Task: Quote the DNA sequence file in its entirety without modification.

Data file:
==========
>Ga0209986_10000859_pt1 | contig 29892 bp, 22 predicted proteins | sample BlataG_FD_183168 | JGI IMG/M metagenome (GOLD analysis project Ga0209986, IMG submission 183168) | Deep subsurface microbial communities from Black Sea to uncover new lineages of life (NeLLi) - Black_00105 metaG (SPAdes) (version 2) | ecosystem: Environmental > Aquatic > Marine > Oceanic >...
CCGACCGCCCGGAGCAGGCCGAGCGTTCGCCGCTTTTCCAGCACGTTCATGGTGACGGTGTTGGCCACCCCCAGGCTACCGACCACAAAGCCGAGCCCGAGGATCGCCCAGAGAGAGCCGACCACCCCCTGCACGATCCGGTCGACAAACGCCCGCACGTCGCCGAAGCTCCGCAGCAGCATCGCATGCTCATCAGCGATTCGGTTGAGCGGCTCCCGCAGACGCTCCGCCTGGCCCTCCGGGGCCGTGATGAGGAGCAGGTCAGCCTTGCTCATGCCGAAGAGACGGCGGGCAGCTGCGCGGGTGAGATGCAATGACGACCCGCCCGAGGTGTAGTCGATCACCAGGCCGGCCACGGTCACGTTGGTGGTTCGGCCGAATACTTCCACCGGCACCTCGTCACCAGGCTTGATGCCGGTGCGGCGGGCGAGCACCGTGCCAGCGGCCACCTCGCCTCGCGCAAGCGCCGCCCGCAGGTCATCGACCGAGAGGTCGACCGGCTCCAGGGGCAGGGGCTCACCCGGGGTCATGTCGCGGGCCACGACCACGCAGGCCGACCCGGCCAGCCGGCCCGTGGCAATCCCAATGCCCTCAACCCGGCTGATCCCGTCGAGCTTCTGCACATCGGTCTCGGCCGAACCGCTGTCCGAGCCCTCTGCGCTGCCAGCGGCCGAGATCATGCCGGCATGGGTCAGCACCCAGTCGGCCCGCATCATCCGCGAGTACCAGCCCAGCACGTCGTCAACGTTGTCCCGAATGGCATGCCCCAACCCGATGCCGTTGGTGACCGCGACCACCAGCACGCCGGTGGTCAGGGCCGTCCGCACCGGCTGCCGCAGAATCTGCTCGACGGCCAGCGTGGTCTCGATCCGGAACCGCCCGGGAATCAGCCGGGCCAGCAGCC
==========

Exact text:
>Ga0209986_10000859_pt1 | contig 29892 bp, 22 predicted proteins | sample BlataG_FD_183168 | JGI IMG/M metagenome (GOLD analysis project Ga0209986, IMG submission 183168) | Deep subsurface microbial communities from Black Sea to uncover new lineages of life (NeLLi) - Black_00105 metaG (SPAdes) (version 2) | ecosystem: Environmental > Aquatic > Marine > Oceanic >...
CCGACCGCCCGGAGCAGGCCGAGCGTTCGCCGCTTTTCCAGCACGTTCATGGTGACGGTGTTGGCCACCCCCAGGCTACCGACCACAAAGCCGAGCCCGAGGATCGCCCAGAGAGAGCCGACCACCCCCTGCACGATCCGGTCGACAAACGCCCGCACGTCGCCGAAGCTCCGCAGCAGCATCGCATGCTCATCAGCGATTCGGTTGAGCGGCTCCCGCAGACGCTCCGCCTGGCCCTCCGGGGCCGTGATGAGGAGCAGGTCAGCCTTGCTCATGCCGAAGAGACGGCGGGCAGCTGCGCGGGTGAGATGCAATGACGACCCGCCCGAGGTGTAGTCGATCACCAGGCCGGCCACGGTCACGTTGGTGGTTCGGCCGAATACTTCCACCGGCACCTCGTCACCAGGCTTGATGCCGGTGCGGCGGGCGAGCACCGTGCCAGCGGCCACCTCGCCTCGCGCAAGCGCCGCCCGCAGGTCATCGACCGAGAGGTCGACCGGCTCCAGGGGCAGGGGCTCACCCGGGGTCATGTCGCGGGCCACGACCACGCAGGCCGACCCGGCCAGCCGGCCCGTGGCAATCCCAATGCCCTCAACCCGGCTGATCCCGTCGAGCTTCTGCACATCGGTCTCGGCCGAACCGCTGTCCGAGCCCTCTGCGCTGCCAGCGGCCGAGATCATGCCGGCATGGGTCAGCACCCAGTCGGCCCGCATCATCCGCGAGTACCAGCCCAGCACGTCGTCAACGTTGTCCCGAATGGCATGCCCCAACCCGATGCCGTTGGTGACCGCGACCACCAGCACGCCGGTGGTCAGGGCCGTCCGCACCGGCTGCCGCAGAATCTGCTCGACGGCCAGCGTGGTCTCGATCCGGAACCGCCCGGGAATCAGCCGGGCCAGCAGCC